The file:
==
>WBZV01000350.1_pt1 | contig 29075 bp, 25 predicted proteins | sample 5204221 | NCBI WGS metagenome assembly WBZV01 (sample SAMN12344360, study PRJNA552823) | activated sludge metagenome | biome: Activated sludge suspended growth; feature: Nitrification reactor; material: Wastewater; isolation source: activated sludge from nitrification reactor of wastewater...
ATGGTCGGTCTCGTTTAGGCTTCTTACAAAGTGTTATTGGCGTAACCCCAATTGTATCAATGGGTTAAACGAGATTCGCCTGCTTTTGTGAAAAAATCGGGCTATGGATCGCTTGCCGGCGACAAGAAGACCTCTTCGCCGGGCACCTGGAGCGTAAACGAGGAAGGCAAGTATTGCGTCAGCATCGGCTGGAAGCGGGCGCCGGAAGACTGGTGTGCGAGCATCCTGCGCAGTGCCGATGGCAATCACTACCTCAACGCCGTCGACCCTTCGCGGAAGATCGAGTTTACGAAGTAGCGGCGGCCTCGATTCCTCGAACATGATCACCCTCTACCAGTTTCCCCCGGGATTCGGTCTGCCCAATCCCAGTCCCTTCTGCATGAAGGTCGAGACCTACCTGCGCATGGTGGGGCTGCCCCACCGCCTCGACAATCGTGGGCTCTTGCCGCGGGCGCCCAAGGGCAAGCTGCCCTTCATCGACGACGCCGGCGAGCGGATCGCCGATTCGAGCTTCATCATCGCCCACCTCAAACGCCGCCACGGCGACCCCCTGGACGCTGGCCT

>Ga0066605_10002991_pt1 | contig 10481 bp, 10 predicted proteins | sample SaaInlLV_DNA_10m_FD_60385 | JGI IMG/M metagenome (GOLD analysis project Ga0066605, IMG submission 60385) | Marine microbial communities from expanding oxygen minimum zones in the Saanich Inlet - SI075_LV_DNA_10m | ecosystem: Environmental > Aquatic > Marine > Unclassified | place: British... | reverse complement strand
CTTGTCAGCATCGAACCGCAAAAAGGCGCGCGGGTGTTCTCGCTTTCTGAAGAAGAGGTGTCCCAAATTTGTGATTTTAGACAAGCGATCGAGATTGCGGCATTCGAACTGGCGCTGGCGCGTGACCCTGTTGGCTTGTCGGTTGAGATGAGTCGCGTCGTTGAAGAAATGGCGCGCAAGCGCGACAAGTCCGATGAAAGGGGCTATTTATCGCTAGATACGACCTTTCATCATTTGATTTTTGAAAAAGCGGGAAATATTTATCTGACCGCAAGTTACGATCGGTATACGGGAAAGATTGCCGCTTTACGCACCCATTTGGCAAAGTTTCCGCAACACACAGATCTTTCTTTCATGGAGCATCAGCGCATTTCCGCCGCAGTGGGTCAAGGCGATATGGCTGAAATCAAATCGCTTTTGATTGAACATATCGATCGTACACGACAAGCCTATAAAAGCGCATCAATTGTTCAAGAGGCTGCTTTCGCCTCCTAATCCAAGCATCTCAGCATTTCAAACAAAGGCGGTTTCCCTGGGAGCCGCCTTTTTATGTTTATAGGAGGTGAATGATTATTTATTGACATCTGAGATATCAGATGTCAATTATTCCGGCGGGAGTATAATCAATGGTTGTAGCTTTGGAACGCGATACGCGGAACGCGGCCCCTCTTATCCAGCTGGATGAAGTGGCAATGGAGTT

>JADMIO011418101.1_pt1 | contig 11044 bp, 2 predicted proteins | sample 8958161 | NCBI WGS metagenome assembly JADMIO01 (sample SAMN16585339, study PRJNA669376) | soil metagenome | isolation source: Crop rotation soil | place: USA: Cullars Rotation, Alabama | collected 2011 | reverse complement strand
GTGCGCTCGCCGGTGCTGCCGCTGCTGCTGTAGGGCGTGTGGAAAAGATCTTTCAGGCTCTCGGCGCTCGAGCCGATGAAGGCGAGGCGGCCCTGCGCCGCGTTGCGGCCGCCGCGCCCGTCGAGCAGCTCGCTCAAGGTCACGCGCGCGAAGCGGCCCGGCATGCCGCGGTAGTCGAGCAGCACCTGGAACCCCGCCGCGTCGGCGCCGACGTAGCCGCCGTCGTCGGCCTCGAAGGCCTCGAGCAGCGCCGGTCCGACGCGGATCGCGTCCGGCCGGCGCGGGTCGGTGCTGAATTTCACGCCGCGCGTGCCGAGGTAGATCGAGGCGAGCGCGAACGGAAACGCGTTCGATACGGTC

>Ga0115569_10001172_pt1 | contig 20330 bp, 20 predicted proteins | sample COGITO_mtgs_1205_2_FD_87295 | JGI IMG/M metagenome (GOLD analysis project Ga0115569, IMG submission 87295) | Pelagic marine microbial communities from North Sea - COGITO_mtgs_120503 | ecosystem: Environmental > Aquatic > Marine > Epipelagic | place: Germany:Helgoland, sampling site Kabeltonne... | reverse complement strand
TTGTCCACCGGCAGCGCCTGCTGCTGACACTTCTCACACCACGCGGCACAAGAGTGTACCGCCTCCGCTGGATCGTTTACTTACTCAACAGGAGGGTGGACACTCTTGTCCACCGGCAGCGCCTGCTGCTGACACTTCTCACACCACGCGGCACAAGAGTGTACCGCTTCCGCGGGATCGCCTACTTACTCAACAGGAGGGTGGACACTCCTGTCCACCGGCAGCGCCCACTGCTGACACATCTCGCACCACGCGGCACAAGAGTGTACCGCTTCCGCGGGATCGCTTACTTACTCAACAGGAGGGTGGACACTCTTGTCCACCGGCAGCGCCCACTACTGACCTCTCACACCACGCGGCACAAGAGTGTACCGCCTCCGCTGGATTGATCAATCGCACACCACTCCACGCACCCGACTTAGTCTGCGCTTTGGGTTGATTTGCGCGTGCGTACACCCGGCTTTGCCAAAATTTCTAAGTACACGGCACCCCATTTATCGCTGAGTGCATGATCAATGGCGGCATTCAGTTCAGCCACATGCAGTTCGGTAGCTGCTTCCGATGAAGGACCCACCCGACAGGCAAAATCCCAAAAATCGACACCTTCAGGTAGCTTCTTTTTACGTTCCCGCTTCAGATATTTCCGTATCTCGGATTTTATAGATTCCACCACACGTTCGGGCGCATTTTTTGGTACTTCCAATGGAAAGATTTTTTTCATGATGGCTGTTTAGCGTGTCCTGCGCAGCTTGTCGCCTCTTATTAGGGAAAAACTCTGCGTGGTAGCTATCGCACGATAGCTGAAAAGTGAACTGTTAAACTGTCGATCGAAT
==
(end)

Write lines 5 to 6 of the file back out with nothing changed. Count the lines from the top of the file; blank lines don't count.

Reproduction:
>JADMIO011418101.1_pt1 | contig 11044 bp, 2 predicted proteins | sample 8958161 | NCBI WGS metagenome assembly JADMIO01 (sample SAMN16585339, study PRJNA669376) | soil metagenome | isolation source: Crop rotation soil | place: USA: Cullars Rotation, Alabama | collected 2011 | reverse complement strand
GTGCGCTCGCCGGTGCTGCCGCTGCTGCTGTAGGGCGTGTGGAAAAGATCTTTCAGGCTCTCGGCGCTCGAGCCGATGAAGGCGAGGCGGCCCTGCGCCGCGTTGCGGCCGCCGCGCCCGTCGAGCAGCTCGCTCAAGGTCACGCGCGCGAAGCGGCCCGGCATGCCGCGGTAGTCGAGCAGCACCTGGAACCCCGCCGCGTCGGCGCCGACGTAGCCGCCGTCGTCGGCCTCGAAGGCCTCGAGCAGCGCCGGTCCGACGCGGATCGCGTCCGGCCGGCGCGGGTCGGTGCTGAATTTCACGCCGCGCGTGCCGAGGTAGATCGAGGCGAGCGCGAACGGAAACGCGTTCGATACGGTC